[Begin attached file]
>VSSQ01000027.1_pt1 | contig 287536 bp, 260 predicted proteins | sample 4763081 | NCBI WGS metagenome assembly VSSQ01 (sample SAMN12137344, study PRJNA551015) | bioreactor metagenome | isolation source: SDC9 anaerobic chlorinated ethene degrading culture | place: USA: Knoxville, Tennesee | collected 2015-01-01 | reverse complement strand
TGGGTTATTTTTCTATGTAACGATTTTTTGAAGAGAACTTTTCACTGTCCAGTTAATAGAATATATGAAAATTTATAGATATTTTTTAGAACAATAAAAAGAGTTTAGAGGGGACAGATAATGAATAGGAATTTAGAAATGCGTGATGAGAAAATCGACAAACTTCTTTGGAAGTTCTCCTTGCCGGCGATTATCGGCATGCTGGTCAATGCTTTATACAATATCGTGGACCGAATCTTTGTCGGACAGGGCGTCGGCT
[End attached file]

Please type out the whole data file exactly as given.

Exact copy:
>VSSQ01000027.1_pt1 | contig 287536 bp, 260 predicted proteins | sample 4763081 | NCBI WGS metagenome assembly VSSQ01 (sample SAMN12137344, study PRJNA551015) | bioreactor metagenome | isolation source: SDC9 anaerobic chlorinated ethene degrading culture | place: USA: Knoxville, Tennesee | collected 2015-01-01 | reverse complement strand
TGGGTTATTTTTCTATGTAACGATTTTTTGAAGAGAACTTTTCACTGTCCAGTTAATAGAATATATGAAAATTTATAGATATTTTTTAGAACAATAAAAAGAGTTTAGAGGGGACAGATAATGAATAGGAATTTAGAAATGCGTGATGAGAAAATCGACAAACTTCTTTGGAAGTTCTCCTTGCCGGCGATTATCGGCATGCTGGTCAATGCTTTATACAATATCGTGGACCGAATCTTTGTCGGACAGGGCGTCGGCT